> Nerd Nite 47: Abra Macabre

Nerd Nite 47: Abra Macabre

NN47-flyer

Wednesday, MARCH 9
Maceli’s 1031 New Hampshire St.
Door: 7:00 pm Presentations start at 8:00 pm
$1.00 Cover
Drinks and a mini-menu available.

In March we are back at our regular location Maceli’s and humbly present to you, dear audience, a night of mortific magnificence. Our shuddersome theme for the evening is Death, or more precisely our topics will take a look at where our social norms come from concerning funeral rites, dress and exequies . Never fear, sweet friends, this night will be more anthropological than ghoulish. So put pallid hand in hand and take a grim walk with us to Marble Town.  

NN47
Abra Macabre

TOPICS:

“Dead Man’s Party”

by Krys Arkeketa

“Grieving, the Right Way (?)”

by Abby Young

“The Mourning After: Death and Victorian Dress”

by Annette Becker


The Deathly Details:

“Dead Man’s Party”

by Krys Arkeketa

Death is inevitable; every single one of us will die one day. Are you prepared? Fear not if you are unsure! We will be exploring the taboo topic of death and what your options are. Topics that will be covered are:

1. A brief history of embalming and American death culture.

2. What are my options besides burial?

3. “Why can’t I have a viking funeral?” and other myths about death.

Biography

Krys Arkeketa is a mortuary student from the Lawrence, KS area. She began her mortuary journey in 2013 when she realized nursing school was not for her. Involved in oddities and rarities sale and trade, she preserves fetal animals, organs and wet specimens as her hobby and felt becoming a mortician was the next big step. She is Native American and her goal is to specialize in Native American funerals and post-mortem ceremonies.

“Grieving, the Right Way (?)”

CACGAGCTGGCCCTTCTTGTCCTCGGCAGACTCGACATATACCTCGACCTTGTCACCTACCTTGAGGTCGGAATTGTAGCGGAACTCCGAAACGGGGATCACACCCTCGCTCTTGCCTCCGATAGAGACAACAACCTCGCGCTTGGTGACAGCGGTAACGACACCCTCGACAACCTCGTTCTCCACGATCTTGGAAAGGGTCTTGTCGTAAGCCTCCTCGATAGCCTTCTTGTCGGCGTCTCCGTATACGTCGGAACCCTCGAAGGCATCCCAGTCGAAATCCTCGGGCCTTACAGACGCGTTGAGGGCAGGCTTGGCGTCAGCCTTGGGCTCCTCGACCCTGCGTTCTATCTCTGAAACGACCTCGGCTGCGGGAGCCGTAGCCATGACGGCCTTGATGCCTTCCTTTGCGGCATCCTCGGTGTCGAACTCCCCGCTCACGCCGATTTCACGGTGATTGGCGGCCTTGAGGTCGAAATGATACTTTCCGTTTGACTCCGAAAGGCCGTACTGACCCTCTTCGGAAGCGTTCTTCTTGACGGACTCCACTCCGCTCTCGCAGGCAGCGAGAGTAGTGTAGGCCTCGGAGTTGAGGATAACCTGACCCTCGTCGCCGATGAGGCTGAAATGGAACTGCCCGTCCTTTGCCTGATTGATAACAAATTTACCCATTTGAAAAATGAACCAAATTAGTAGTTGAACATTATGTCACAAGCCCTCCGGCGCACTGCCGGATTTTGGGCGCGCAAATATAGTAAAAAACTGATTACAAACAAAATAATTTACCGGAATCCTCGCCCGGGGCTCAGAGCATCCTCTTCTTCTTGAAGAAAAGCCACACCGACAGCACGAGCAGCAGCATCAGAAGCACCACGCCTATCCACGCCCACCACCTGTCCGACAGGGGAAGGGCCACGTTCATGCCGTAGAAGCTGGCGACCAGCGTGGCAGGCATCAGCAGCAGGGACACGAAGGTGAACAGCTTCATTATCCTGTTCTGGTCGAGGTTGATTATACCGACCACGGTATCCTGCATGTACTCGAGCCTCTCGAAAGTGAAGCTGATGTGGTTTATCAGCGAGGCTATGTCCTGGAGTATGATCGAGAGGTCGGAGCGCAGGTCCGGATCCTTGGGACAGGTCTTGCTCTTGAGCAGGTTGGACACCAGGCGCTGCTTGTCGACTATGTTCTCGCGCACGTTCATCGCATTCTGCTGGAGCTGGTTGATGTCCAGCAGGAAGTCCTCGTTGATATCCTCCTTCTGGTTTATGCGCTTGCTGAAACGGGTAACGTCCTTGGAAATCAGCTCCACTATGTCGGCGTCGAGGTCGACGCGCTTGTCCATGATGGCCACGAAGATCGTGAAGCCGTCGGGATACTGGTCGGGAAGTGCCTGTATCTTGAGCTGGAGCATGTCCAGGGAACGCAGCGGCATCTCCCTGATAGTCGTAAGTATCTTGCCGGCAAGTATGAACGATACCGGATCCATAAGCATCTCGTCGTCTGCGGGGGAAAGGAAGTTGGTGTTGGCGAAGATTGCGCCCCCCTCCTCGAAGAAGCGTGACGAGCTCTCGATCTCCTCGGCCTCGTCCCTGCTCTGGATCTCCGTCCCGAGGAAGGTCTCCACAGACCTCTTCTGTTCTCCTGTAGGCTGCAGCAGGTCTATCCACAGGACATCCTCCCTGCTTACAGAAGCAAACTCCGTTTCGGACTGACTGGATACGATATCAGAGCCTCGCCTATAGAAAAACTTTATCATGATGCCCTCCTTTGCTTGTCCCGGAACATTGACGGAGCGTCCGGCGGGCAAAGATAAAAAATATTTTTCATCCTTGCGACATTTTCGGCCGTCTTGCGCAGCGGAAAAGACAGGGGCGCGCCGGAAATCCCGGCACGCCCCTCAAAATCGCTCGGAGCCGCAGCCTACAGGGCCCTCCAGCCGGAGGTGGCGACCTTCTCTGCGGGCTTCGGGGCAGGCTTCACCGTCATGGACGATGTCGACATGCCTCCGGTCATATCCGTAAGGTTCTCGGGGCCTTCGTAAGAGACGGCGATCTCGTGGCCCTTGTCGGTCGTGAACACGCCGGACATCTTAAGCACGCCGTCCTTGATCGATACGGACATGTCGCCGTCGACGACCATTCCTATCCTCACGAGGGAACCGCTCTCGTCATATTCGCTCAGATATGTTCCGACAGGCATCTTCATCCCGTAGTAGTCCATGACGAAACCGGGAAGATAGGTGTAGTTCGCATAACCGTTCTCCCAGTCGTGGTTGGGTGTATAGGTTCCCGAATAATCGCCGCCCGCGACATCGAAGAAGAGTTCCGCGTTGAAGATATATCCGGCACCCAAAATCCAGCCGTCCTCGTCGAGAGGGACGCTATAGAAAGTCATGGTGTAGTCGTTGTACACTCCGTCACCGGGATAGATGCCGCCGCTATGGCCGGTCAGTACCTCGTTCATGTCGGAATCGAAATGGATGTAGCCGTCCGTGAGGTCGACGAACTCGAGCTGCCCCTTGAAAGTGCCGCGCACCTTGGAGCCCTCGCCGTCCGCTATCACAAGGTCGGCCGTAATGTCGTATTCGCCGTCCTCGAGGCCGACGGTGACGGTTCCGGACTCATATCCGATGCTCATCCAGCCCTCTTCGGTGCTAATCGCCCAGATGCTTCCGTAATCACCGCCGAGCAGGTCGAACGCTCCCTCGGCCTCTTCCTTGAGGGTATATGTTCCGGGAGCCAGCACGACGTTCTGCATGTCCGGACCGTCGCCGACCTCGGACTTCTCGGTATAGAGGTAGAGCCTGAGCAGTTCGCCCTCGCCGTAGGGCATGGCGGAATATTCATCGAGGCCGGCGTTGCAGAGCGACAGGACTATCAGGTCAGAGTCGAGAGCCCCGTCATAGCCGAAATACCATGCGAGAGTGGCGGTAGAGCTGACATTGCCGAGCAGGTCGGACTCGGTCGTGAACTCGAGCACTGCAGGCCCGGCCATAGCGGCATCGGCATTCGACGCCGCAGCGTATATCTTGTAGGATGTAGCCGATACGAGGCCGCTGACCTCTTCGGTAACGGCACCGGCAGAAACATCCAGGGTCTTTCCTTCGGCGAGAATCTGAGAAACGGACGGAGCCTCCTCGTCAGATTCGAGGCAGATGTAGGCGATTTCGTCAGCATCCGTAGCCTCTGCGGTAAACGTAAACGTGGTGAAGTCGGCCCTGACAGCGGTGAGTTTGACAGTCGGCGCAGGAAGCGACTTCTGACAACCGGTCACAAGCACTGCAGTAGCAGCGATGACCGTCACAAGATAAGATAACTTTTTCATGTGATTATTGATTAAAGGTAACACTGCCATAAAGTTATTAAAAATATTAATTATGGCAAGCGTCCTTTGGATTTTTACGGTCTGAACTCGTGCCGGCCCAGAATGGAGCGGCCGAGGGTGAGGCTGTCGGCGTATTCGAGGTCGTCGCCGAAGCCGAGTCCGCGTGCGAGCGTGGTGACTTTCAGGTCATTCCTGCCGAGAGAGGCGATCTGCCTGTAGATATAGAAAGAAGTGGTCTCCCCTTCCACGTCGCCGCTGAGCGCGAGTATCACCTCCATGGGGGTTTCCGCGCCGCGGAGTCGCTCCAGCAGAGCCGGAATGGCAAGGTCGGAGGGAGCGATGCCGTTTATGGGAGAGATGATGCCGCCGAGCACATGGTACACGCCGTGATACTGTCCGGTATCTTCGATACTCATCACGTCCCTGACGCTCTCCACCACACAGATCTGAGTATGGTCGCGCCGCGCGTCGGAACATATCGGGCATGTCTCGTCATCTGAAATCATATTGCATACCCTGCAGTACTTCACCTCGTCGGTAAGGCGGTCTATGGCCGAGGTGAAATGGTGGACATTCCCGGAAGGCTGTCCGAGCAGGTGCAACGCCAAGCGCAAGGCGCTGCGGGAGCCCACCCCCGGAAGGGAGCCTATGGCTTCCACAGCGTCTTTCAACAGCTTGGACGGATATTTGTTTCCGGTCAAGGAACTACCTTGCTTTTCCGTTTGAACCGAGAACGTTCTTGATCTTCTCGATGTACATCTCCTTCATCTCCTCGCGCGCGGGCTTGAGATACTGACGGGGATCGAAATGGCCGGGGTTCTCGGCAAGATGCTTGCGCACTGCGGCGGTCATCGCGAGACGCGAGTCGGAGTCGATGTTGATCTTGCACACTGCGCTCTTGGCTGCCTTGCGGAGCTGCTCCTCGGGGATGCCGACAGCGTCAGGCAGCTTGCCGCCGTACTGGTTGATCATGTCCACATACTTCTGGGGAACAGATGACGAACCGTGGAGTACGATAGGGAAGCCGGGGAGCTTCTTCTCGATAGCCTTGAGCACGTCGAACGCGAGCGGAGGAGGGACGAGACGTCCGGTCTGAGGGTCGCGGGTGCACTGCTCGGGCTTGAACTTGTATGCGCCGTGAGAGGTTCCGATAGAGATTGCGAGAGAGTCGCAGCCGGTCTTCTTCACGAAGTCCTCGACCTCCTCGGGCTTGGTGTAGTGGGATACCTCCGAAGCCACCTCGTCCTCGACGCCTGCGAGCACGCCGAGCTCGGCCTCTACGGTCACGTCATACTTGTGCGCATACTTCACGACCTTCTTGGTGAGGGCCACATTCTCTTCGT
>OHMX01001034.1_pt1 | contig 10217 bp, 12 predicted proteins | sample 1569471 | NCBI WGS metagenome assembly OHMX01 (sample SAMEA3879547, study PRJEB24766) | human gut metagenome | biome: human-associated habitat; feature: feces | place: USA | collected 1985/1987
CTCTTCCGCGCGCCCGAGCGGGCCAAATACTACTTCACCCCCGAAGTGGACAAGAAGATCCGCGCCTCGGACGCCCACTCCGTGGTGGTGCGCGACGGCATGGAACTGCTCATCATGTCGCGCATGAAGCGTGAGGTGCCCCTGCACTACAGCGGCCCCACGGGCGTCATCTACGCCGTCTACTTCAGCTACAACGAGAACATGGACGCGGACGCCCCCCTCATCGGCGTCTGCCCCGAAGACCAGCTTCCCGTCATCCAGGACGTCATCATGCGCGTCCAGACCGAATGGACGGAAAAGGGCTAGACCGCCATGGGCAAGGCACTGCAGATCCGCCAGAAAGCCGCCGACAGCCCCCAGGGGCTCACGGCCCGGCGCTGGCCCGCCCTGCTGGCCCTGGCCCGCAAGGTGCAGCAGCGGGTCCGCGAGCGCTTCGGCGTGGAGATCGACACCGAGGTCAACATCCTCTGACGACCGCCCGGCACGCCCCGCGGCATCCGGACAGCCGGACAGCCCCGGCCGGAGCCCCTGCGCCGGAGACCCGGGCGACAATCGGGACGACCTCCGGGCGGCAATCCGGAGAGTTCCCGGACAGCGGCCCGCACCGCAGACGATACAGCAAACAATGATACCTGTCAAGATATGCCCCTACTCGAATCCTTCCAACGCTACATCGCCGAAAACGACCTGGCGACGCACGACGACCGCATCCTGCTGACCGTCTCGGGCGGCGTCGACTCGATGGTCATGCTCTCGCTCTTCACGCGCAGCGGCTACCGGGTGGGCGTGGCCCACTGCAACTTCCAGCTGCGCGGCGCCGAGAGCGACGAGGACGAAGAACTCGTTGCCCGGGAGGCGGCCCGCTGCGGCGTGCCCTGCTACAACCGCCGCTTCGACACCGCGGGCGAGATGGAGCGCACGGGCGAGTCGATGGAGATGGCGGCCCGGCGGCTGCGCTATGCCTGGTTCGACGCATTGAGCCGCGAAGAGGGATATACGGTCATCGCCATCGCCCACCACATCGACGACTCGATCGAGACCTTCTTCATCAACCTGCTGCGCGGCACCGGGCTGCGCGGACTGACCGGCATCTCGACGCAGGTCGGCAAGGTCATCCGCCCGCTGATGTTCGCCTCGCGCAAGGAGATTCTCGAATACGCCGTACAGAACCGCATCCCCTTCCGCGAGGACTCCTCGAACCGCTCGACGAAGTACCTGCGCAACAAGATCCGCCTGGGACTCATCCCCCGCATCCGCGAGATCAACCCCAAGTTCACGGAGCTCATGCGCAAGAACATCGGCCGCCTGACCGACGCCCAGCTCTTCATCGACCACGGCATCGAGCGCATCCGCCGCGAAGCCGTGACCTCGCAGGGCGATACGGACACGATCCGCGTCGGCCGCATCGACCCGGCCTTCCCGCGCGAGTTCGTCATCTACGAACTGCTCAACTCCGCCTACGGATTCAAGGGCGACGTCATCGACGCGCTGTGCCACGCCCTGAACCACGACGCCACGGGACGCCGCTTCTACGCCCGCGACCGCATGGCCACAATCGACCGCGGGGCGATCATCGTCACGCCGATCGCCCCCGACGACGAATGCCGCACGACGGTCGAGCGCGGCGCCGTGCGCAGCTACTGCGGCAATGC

by Abby Young

Societal treatment of grief is often one-size-fits all;  sometimes conjuring feelings of shame in the bereaved where sympathy is intended.  In this talk, we’ll be exploring the notion of what it means to grieve “normally” in the western world and the pressures society can put on us: “Shouldn’t I be over it?” “Why am I still sad they died?”  Often the pressure “to get over it” can become overwhelming. With these questions in mind, we will look to see if there truly is a “right” way to grieve. Some of the research will surprise you.

Biography

Abby Young found herself working as a photojournalist in her 20s to only discover that therapy was her main calling. Abby received her masters of social work from the University of Kansas and opened her own practice, Tillery Time Counseling, in Lawrence. She has done work with people in many walks of life including those impacted by cancer, grieving, and surviving domestic violence to mention a few. She brings in an understanding of the mind, brain and body connection in working with people.

“The Mourning After: Death and Victorian Dress”

by Annette Becker

Are you from the nineteenth century? Has your spouse, second cousin, employer, or a beloved politician passed away recently? Well, look no further! Together we’ll explore a century of mourning etiquette and dress and the impact of those traditions on twenty-first century culture.

Biography

Annette Becker is a fashion historian who specializes in nineteenth and twentieth-century British and American dress.  She has lectured and published on clothing’s relationship to the body, political and health reform dress, and first lady fashion.  She has worked at Historic Deerfield, the Speed Art Museum, the Dallas Museum of Art, the Texas Fashion Collection, and is currently at the Spencer Museum of Art.  The highlight of her career thus far has been touching George Bernard Shaw’s woolen underwear a few weeks ago.

 

 

Doors open at 7:00 PM. Presentations begin at 8:00. $1 Cover.

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